That moment, that experience, completely changed me. I can say it now in all sincerity, without false modesty, without a sense either of exaggeration or of embarrassment. I have to call it a conversion experience; it was at once a death and a resurrection. It was not something I sought after or wanted or worked for or merited. Like every grace, it was a free gift of God. That it should have been offered to me when I had reached the limits of my own powers is simply part of the great mystery of salvation. I did not question it then; I cannot question it now. Nor can I explain how that one experience could have such an immediate and lasting effect upon my soul and upon my habitual actions from that moment on, especially when so many other experiences, so many other graces, had had no such effect. It was, however, a deliberate act of choice on my part. I know it was a choice I never could have made, and never had made before, without the inspiration of God’s grace. But it was a deliberate choice. I chose, consciously and willingly, to abandon myself to God’s will, to let go completely of every last reservation. I knew I was crossing a boundary I had always hesitated and feared to cross before. Yet this time I chose to cross it—and the result was a feeling not of fear but of liberation, not of danger or of despair but a fresh new wave of confidence and of happiness.

    Across that threshold I had been afraid to cross, things suddenly seemed so very simple. There was but a single vision, God, who was all in all; there was but one will that directed all things, God’s will. I had only to see it, to discern it in every circumstance in which I found myself, and let myself be ruled by it. God is in all things, sustains all things, directs all things. To discern this in every situation and circumstance, to see his will in all things, was to accept each circumstance and situation and let oneself be borne along in perfect confidence and trust. Nothing could separate me from him, because he was in all things. No danger could threaten me, no fear could shake me, except the fear of losing sight of him.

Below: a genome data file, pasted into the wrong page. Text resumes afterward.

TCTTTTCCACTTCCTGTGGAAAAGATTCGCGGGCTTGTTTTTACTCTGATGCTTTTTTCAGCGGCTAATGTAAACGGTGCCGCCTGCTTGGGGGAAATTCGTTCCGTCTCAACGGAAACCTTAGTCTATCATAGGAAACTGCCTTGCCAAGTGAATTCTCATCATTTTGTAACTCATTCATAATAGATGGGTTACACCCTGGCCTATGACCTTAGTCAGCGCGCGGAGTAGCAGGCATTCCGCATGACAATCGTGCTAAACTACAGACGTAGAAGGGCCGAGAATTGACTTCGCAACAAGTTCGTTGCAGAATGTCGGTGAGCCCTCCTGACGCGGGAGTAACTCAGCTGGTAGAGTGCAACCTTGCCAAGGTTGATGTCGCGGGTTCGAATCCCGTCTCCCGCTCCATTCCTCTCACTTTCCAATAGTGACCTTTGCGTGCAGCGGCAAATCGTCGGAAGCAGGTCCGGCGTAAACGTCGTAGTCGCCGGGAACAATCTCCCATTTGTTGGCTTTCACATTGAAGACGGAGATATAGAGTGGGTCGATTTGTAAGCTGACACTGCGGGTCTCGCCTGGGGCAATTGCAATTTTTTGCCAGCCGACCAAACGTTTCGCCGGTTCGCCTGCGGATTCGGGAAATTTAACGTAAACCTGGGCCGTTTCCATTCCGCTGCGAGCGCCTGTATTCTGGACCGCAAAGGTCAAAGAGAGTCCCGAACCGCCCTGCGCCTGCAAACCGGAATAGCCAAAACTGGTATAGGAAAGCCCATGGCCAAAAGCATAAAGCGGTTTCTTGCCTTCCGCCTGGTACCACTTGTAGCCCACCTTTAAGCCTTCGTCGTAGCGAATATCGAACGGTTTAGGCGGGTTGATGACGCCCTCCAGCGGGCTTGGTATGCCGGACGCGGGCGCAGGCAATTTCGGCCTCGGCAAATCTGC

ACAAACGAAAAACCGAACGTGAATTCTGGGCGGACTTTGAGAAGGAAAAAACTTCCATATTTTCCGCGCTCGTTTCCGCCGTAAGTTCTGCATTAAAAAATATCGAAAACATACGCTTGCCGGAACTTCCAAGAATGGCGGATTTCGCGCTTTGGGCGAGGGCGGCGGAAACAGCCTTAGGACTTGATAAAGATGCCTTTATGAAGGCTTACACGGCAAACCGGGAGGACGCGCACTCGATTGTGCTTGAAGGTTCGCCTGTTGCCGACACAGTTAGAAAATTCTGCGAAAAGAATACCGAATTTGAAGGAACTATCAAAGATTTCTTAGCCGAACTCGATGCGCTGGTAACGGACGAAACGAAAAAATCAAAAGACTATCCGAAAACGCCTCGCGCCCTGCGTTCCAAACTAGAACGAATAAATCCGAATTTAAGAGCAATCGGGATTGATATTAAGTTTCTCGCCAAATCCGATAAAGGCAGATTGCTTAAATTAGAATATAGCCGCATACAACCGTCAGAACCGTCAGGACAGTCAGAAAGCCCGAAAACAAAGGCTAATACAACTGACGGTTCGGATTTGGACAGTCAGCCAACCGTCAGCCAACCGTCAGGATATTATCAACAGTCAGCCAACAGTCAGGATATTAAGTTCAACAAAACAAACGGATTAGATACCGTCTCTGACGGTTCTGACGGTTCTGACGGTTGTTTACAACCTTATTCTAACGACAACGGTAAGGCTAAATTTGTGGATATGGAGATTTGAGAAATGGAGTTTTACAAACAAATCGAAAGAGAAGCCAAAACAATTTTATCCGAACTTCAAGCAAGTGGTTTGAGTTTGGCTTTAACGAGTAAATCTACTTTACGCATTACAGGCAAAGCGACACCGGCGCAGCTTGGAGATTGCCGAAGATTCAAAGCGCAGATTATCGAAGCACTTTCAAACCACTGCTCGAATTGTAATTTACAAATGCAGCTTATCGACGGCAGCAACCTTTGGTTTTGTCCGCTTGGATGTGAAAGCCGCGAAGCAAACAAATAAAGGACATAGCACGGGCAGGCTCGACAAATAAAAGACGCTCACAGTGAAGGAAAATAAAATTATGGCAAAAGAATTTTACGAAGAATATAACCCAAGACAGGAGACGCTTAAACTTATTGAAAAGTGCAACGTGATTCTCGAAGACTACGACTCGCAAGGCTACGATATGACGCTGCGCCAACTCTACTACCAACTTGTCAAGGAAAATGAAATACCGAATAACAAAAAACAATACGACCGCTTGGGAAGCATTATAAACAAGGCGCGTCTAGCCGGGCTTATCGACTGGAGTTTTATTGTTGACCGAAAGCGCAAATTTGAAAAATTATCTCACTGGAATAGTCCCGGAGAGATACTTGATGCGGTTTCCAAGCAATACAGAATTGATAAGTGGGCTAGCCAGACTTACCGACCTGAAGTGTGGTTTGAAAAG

The future, hidden as it was, was hidden in his will and therefore acceptable to me no matter what it might bring. The past, with all its failures, was not forgotten; it remained to remind me of the weakness of human nature and the folly of putting any faith in self. But it no longer depressed me. I looked no longer to self to guide me, relied on it no longer in any way, so it could not again fail me. By renouncing, finally and completely, all control of my life and future destiny, I was relieved as a consequence of all responsibility. I was freed thereby from anxiety and worry, from every tension, and could float serenely upon the tide of God’s sustaining providence in perfect peace of soul.

  37. Anonymo, I say marriage is preferable today because a good match makes one stronger. I am thinking in particular of Richard and Sabrina Wurmbrand the founders of Voice of the Martyrs. When the Romanian Communist Party called the the pastors and priests together and told them they could save themselves by accepting Communism Sabrina turned to Richard and told him: “If you do that, you are no husband of mine!”

    I was also thinking of the way in which my wife keeps me on the straight and narrow. She agreed to marry me on one condition that I had to be the spiritual head of our home . We married only 11 years ago and we are not young but her love and kindness have been so wonderful. God brought us together.

    But that is my experience and you may be called differently. Pray and listen. Understand that most recommendations come with a lot of bias.

  38. Anonymo,
    Marriage and Monasticism are not abstractions – which makes it impossible to compare them. Each is utterly unique. We never “marry in general.” You marry one person, and one person only – they are never a generic “fill-in-the-blank.” The same is true of monasticism. In Orthodoxy, you enter a monastery, a monastic brotherhood, not monasticism in general. Ideally, a monk is only at one monastery for all of his life. No two monasteries are alike.